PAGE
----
Efficiency vs. Innovation: Surviving the Epic Battle
Red Sage is growing. That is the great news! We have gone from five employees just two years ago to our current staff of nine wonderfully quirky and talented people. This has called for some major internal adjustments to make sure communications and service quality don’t break down because of business growth and to ensure new team members get brought up to speed quickly.
As a result, much of my time over the past twelve months has focused on putting better business efficiency processes in place. Much of this is thanks to my partner in business and life, Dan Thompson, who brings decades of operations and project management knowledge from GE to our small creative company. There are very few business processes at Red Sage that have not been questioned or adjusted within the past year to make sure we keep the quality we are known for – AND become more effective in ensuring project delivery is smooth.
Will efficiency kill our spark?
The risk I see in process building for efficiency? How do we make sure ideas can still bubble up? Are we taking time to look outside our company to learn about innovations that are happening in our industry? How do we make sure the innovative ideas and opportunities we see get shared and quickly implemented?
How do we balance the need to be efficient, with the need to stay creative and innovative? In the epic battle between the two that is happening at Red Sage, which side should win?
Jack Welch, the former Chairman and CEO of General Electric, said, “If the speed of change inside your organization is slower than the speed of change outside of it… your end is in sight.”
Frankly, with the pace of disruptive change happening in our industry due to social media and mobile marketing, I get concerned sometimes that our very success and resulting busy-ness could keep us from succeeding long term because we simply don’t have time to think! Thus the importance of focusing on processes to hopefully free up some time where we CAN think and be innovative.
When do processes start to get dangerous?
Lisa Bodell, author and global thought leader for innovation, warned against the risk of processes getting out of control in her a book, “Kill the Company: End the Status Quo, Start an Innovation Revolution.” Too much process building can quickly take over a company and kill the innovative spark that made it great.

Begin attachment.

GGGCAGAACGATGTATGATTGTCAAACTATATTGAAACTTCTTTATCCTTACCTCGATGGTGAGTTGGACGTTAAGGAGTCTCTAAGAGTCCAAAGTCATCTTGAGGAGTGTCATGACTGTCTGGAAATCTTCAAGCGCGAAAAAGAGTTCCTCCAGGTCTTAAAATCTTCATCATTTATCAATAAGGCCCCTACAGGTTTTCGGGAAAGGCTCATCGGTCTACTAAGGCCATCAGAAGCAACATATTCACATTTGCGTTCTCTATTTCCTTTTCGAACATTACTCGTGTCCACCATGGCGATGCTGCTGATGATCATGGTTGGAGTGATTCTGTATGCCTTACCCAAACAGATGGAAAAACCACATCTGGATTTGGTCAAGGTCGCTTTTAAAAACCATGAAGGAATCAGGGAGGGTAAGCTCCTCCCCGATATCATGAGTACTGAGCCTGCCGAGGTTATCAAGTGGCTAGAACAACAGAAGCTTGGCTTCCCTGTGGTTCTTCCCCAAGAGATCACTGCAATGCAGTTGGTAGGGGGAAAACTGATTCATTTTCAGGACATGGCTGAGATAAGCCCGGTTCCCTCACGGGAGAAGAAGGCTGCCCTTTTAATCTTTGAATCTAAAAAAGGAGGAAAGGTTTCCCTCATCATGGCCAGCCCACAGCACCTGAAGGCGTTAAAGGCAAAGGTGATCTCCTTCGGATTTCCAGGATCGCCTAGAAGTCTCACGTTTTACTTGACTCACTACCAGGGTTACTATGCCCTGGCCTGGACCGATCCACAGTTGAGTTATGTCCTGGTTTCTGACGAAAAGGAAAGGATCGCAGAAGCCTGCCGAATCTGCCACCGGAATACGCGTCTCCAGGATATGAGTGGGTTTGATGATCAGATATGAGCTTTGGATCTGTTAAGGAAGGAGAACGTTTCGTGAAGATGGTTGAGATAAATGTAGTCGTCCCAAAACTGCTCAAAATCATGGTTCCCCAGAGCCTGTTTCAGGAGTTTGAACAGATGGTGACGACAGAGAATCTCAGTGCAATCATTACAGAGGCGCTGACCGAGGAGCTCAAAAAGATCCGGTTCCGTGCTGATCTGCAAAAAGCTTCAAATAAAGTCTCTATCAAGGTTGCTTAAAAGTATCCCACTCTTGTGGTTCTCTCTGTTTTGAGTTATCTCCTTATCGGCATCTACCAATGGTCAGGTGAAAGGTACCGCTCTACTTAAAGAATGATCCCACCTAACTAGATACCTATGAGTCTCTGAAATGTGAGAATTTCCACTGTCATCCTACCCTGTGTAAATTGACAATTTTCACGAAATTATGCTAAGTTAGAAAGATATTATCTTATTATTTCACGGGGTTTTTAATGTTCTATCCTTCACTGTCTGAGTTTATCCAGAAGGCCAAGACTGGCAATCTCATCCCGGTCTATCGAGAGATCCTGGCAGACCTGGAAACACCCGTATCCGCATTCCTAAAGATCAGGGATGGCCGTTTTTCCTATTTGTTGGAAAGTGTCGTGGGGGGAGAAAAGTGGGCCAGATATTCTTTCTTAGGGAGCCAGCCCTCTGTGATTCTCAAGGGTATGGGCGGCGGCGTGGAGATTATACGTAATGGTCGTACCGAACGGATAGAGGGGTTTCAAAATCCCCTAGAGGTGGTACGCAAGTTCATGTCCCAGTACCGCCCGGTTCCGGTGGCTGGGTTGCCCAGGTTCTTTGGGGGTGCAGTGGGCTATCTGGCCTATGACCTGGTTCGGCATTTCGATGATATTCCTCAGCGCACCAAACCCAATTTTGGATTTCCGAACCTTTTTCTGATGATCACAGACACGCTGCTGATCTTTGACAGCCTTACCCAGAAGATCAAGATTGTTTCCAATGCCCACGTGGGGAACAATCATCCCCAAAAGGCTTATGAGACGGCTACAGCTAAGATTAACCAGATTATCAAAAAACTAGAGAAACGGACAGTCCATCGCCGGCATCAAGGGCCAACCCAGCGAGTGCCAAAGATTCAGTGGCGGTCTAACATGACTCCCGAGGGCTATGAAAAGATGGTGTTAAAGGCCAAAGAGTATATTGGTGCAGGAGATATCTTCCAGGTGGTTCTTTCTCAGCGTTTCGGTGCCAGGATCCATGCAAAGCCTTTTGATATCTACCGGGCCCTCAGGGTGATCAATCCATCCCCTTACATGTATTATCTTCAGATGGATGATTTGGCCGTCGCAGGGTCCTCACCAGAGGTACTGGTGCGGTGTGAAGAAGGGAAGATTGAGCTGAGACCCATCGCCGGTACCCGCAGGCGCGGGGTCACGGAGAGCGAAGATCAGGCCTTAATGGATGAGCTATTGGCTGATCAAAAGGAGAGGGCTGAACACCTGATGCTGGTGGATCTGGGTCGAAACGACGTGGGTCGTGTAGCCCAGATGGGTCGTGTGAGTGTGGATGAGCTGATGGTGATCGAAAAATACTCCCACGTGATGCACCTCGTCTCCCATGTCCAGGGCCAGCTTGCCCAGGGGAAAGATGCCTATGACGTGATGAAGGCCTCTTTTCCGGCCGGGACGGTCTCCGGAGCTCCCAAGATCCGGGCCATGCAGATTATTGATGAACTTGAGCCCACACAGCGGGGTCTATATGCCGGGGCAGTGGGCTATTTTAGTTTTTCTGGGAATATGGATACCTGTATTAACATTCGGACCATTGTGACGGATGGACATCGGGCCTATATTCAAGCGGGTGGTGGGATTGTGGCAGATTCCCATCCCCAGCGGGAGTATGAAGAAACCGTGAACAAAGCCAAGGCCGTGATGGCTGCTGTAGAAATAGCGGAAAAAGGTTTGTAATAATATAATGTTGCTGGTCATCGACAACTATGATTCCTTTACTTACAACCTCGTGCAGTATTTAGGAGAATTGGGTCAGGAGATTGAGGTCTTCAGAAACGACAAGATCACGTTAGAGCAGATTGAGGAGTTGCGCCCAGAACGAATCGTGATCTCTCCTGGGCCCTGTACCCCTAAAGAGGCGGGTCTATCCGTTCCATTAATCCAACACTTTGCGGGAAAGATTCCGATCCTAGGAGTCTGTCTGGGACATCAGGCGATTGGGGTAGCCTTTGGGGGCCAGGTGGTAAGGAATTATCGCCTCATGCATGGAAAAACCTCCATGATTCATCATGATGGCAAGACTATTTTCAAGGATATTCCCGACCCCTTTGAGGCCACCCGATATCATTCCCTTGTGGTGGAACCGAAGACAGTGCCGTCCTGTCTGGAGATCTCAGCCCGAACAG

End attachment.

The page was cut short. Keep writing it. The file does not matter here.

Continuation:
Can we build a process for innovation?
Perhaps we can start by defining a process to make sure innovation happens, as proposed by Jeffrey Phillips in his Innovate on Purpose blog. This makes a lot of sense to me. If we don’t take the time to do research, brainstorm, and share ideas as a team, it won’t happen. Even if such innovation brainstorming has to be scheduled, does it make it less valid? Is that the approach we should take?
Or should processes go by the wayside altogether?
Talent management thought leader, Dr. John Sullivan, talks about how Best Buy and Yahoo literally ditched efficiency programs that had yielded astounding efficiency gains, in favor of a focus less on efficiency and more on serial innovation. He also shares how companies like Apple and Google really don’t focus on efficiency at all, putting all of their focus on the serial innovation side of the battle. Read his article here. I know I am not a bold enough leader, nor are our margins large enough, to throw out efficiency processes at Red Sage such as Best Buy and Yahoo did. So where is the balance?
Efficiency vs. Effectiveness
Turning to our resident operations management expert, Dan Thompson, I was advised that building a process for EFFECTIVENESS is very different from building a process for EFFICIENCY. Focusing on building a process for effectiveness, while it can certainly impact efficiency (and has at Red Sage), is more focused on maintaining quality while reducing duplication of effort. Focusing on efficiency can certainly speed up everything we do, but may negatively impact how effective we are in delivering solutions to our customers. For instance, we could choose to cut our web development time by 50%, but if we do this by skimping on design or eliminating some of the more time consuming programming approaches that add extra usability, we’ve negatively impacted effectiveness. Dan’s advice: Let’s continue to build processes that make us more effective, and let’s figure out how to free up the time to make sure innovation is allowed into the mix.
Share the Angst
I realize that this blog shares some of my executive leadership angst as I ask these questions while I navigate through business growth. Our entire team will be gathering for our annual corporate retreat on February 6, and we will be talking about this battle between efficiency and innovation at Red Sage. I am hopeful we will determine how we can best make sure innovation keeps its seat at the head of the table in everything we do as a company. Meanwhile, do you have any suggestions that have worked for your business or organization?